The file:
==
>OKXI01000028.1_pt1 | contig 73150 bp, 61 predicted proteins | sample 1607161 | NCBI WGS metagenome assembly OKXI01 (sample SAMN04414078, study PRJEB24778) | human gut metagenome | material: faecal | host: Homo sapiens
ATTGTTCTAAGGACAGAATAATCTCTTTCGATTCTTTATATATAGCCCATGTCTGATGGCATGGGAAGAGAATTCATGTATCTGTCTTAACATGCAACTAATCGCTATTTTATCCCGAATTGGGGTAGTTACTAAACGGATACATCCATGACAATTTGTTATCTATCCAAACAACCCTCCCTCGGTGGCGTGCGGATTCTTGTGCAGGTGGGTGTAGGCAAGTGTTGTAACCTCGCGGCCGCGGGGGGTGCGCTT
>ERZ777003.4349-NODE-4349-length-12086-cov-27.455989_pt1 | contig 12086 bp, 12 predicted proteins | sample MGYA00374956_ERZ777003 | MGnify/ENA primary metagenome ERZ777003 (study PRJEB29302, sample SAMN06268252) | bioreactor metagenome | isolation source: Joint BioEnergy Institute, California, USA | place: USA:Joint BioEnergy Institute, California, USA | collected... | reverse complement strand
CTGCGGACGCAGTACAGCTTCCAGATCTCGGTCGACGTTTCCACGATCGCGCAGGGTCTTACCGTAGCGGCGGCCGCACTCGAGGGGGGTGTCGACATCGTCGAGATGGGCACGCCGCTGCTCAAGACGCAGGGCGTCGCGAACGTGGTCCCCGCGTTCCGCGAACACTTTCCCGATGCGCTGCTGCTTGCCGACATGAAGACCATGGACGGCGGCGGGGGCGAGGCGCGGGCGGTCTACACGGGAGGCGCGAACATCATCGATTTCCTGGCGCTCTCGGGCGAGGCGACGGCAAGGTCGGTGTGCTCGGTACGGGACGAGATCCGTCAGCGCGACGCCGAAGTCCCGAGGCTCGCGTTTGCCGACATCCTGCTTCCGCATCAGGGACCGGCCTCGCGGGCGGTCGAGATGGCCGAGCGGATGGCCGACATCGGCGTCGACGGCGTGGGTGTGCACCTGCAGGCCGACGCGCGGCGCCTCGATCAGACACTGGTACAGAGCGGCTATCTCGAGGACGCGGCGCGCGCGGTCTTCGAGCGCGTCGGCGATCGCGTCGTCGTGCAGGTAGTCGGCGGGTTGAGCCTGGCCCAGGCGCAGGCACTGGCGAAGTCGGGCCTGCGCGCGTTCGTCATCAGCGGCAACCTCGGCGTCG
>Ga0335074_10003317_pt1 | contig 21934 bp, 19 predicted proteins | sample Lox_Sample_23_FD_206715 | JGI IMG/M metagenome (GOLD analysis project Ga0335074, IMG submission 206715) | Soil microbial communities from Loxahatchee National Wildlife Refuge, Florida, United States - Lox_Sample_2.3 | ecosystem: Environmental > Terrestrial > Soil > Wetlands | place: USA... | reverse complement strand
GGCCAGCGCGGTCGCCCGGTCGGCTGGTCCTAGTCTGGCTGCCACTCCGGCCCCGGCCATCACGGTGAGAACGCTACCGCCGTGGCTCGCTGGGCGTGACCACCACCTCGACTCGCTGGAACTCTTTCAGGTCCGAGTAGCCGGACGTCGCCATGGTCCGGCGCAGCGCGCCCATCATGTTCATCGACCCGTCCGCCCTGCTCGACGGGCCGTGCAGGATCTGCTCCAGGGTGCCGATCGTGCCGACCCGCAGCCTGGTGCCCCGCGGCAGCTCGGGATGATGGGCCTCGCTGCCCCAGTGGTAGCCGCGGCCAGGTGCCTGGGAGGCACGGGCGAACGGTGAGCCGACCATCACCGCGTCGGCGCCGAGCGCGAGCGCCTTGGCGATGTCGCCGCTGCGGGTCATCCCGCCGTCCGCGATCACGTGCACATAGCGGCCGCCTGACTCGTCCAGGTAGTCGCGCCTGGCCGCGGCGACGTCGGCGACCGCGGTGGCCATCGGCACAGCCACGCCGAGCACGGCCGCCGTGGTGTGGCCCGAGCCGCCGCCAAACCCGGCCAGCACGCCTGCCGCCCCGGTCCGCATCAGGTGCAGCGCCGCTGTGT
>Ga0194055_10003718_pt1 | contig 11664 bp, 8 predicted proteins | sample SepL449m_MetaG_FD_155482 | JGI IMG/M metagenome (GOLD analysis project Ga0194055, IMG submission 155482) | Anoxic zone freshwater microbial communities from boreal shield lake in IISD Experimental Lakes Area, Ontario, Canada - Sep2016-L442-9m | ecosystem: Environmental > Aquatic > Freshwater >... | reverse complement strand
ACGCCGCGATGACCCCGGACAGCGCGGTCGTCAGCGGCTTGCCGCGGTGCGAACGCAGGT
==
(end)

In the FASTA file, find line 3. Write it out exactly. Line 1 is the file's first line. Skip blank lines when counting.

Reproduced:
>ERZ777003.4349-NODE-4349-length-12086-cov-27.455989_pt1 | contig 12086 bp, 12 predicted proteins | sample MGYA00374956_ERZ777003 | MGnify/ENA primary metagenome ERZ777003 (study PRJEB29302, sample SAMN06268252) | bioreactor metagenome | isolation source: Joint BioEnergy Institute, California, USA | place: USA:Joint BioEnergy Institute, California, USA | collected... | reverse complement strand